A chance encounter about 30 years ago rippled to affect lives today. When Scott Mishner and physician Stuart Bederman met at a movie theater, they realized their families had something in common: their children “fell between the cracks,” as they were highly functioning and motivated but in need of structured help.
From this friendship, they founded the Foundation for Independent Living in 1986, which has helped its residents—high-functioning and borderline-IQ adults who can live on their own but require some level of guidance and supervision—live independently.
Originally, the program had two residents: Bederman’s son, Michael, and Mishner’s daughter, Luise. Today, the program hosts 62 residents, with various needs and capabilities, and is a member of the National Association of Therapeutic Schools and Programs.
“We’re a life-through program,” says executive director Melodie Hayes. “When [residents] come here, the goal is that they’re always going to be here. … Every day, [the staff’s] job is to work with our guys to give them the best life that they can possibly have.”
The foundation’s goal is for its residents to be as successful and independent as possible. To that end, its program offers instruction in daily-living skills that include household maintenance, food shopping, financial skills, nutrition and communication, among others. They also offer a health café program that encourages a healthy lifestyle and provides nutritious food for residents who cannot cook on their own or choose not to.
“We’ve had residents who come into the program, and their families have given them the ability to stand on their own with us,” Hayes says. “Based on that, they’ve enhanced themselves with the program’s help and become the independent people they can be.”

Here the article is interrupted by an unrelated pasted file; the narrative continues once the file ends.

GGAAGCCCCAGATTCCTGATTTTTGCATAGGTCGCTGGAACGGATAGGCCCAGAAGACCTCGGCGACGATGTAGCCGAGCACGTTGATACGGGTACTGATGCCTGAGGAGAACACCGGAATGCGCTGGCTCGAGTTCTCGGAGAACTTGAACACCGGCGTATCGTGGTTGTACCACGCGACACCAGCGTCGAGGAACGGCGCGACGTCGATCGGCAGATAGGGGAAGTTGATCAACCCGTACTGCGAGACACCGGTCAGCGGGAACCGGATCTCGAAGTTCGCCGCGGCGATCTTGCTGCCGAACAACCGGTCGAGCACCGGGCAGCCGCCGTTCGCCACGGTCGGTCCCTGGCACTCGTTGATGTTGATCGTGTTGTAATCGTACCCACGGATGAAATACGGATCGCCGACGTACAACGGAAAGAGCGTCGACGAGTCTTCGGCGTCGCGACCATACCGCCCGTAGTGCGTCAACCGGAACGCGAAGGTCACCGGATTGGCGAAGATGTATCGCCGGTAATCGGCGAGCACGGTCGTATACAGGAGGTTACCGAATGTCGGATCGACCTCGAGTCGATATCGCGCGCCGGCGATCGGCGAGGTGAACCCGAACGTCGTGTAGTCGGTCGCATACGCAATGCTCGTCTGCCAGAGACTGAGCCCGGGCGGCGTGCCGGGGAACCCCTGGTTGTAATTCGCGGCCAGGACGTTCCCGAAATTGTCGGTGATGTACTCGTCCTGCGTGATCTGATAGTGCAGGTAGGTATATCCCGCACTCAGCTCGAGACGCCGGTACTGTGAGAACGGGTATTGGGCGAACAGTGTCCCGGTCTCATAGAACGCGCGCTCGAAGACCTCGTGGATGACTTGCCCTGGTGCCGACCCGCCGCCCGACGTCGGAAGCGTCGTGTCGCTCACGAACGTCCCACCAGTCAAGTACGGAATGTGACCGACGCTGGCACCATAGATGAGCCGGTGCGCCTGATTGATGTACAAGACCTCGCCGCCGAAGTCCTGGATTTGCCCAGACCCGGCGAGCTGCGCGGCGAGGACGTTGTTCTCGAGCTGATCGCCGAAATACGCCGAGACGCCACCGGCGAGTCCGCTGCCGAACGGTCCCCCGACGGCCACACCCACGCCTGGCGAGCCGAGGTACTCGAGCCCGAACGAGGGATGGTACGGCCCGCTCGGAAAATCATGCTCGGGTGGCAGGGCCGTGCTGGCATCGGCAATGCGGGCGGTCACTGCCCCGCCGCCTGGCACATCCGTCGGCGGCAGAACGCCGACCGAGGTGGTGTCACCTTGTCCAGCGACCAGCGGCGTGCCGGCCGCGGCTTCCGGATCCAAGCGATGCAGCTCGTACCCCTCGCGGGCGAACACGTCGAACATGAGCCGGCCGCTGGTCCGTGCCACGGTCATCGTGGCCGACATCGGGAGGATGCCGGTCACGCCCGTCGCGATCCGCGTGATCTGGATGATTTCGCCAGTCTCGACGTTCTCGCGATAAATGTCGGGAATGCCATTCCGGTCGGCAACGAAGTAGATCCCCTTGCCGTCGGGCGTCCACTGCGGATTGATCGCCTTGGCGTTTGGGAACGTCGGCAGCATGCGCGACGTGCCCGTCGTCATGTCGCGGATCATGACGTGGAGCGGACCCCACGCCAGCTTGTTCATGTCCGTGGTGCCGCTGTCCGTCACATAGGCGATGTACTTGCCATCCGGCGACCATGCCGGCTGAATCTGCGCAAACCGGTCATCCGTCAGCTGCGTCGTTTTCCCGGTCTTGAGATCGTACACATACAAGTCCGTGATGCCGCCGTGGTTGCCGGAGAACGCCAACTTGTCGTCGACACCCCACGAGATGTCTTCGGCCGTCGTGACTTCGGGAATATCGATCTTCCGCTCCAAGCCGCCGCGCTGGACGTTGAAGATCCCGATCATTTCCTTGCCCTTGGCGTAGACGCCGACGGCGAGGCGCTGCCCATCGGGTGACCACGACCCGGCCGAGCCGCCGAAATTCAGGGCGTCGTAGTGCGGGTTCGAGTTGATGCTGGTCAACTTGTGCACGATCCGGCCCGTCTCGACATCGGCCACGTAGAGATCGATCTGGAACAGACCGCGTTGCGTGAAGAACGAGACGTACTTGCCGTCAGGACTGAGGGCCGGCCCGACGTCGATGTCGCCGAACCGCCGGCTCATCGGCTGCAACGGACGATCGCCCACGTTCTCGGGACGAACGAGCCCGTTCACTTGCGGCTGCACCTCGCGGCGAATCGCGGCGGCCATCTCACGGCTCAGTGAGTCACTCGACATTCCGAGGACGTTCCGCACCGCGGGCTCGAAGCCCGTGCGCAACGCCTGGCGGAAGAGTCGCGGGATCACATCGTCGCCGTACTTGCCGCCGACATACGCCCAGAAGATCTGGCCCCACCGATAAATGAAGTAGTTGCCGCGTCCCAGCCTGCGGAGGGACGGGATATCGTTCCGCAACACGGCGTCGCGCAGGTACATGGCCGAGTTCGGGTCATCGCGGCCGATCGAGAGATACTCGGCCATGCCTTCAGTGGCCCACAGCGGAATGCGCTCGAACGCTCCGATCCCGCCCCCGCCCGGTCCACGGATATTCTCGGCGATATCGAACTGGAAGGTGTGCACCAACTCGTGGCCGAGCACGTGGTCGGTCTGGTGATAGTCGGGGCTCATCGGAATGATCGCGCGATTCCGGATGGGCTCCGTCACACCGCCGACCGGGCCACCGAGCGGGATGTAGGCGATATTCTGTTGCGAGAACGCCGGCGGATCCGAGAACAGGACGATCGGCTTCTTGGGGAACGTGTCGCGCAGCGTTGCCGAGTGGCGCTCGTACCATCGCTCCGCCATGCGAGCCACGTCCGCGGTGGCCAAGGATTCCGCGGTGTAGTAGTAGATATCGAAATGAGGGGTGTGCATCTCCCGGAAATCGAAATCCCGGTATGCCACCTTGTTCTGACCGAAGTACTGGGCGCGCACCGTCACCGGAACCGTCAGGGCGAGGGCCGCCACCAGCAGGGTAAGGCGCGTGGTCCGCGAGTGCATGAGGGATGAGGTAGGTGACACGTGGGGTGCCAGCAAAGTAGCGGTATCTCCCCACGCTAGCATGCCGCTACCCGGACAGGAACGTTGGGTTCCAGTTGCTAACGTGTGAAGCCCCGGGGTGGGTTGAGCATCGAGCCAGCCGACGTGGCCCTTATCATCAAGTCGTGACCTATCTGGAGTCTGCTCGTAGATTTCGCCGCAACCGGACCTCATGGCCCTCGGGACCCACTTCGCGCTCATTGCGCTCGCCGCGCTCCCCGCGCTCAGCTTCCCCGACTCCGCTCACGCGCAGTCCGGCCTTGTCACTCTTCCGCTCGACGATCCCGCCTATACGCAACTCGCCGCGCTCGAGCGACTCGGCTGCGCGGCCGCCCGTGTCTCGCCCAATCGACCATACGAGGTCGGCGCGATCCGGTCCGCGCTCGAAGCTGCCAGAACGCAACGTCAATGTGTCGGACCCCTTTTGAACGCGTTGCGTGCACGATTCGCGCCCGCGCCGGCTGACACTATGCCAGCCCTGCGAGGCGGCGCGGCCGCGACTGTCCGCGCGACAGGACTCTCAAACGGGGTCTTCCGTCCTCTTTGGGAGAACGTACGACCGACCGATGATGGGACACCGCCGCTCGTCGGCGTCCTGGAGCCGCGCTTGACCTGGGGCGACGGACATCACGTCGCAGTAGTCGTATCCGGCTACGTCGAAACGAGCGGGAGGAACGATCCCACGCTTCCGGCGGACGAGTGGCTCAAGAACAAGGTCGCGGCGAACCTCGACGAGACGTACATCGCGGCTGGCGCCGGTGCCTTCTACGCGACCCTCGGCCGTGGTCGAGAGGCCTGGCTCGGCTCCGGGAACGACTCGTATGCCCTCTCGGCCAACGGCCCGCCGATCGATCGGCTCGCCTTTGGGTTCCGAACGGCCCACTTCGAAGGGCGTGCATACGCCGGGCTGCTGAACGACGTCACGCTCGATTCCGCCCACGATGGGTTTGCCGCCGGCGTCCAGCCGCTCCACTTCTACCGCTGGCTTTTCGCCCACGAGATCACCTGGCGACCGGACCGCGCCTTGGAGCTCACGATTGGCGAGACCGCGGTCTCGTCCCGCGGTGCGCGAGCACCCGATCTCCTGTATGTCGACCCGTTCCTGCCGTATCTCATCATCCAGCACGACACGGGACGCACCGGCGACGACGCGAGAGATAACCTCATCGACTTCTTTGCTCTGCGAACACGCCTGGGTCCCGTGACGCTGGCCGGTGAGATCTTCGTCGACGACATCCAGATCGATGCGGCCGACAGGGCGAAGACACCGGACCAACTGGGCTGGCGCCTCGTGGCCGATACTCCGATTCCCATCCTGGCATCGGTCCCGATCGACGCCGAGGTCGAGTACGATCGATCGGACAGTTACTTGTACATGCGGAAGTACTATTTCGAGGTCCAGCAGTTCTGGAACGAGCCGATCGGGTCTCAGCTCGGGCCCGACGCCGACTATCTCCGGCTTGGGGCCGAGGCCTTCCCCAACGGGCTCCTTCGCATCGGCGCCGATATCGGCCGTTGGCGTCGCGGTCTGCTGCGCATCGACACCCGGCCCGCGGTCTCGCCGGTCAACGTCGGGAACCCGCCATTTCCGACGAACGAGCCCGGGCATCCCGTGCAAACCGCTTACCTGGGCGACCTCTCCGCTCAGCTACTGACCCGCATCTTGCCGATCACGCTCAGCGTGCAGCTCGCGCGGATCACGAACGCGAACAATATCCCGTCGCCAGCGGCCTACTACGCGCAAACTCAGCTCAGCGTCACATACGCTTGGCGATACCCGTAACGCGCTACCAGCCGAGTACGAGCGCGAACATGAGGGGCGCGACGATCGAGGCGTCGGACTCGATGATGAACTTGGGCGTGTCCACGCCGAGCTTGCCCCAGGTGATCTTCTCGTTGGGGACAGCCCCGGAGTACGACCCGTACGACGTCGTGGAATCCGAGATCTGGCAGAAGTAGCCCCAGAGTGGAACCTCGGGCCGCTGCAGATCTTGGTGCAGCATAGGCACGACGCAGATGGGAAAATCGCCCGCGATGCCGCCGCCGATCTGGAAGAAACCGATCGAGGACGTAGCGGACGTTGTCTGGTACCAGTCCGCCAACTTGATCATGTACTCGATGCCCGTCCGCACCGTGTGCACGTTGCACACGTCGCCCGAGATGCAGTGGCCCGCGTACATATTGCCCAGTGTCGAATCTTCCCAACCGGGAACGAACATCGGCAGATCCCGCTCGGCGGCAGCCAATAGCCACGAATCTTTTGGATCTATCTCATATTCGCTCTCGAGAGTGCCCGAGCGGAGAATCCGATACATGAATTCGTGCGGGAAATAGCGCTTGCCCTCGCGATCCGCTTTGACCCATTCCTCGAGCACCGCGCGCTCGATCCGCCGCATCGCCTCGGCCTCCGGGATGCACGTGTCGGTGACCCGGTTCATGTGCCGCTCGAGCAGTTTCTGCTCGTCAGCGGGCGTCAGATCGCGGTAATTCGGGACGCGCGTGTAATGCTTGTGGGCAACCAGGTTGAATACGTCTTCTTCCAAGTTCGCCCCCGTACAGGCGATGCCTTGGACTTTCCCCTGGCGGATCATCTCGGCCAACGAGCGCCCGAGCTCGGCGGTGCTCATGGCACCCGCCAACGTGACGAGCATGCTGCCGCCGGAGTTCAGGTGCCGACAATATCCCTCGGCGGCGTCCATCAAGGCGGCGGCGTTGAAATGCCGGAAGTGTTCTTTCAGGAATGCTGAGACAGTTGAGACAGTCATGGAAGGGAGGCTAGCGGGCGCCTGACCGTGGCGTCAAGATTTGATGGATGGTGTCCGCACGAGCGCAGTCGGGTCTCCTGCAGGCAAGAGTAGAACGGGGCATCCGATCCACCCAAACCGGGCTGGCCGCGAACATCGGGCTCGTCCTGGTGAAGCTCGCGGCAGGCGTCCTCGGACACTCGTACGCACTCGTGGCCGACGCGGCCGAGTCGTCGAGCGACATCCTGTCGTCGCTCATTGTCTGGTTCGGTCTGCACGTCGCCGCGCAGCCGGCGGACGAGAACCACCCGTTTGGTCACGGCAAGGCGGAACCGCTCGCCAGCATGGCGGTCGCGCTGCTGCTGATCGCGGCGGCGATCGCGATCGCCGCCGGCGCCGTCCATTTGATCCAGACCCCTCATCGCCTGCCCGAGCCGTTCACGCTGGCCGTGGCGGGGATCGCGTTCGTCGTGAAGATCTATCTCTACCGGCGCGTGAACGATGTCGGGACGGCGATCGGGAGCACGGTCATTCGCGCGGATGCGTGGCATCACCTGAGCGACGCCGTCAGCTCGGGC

Residents who can work do so—77 percent of residents who are capable of working have jobs—and five residents even work for the foundation itself. Two residents work in the healthy café with live-in staff member Darrell Wiggins—or “Chef Darrell” as he’s known—and three work in reception. Debbie Klein, a “pioneer resident” that has been in the program since 1987, is one of those receptionists.
“I’ve grown a lot,” Klein says, “and to be able to work here is really awesome.”
Along with learning and working comes leisure time. Residents can take part in what marketing director Andre Wright calls “family trips,” such as visits to local festivals, flea markets and sports events, and even out-of-state trips to places such as Tennessee and Costa Rica.
“The residents get involved and before they know it, they have a full life; a life of purpose,” Wright says. “That’s our mission, and we’re achieving that mission on a daily basis.”
The foundation has become a close-knit family. Residents threw Wright a small bachelor party in 2010 when he proposed to his wife, complete with a gift for which each resident pitched in.
“My first Blu-ray player and flat-screen TV came from them, and I still have those,” Wright says. “If that doesn’t speak of family, I don’t know what does.”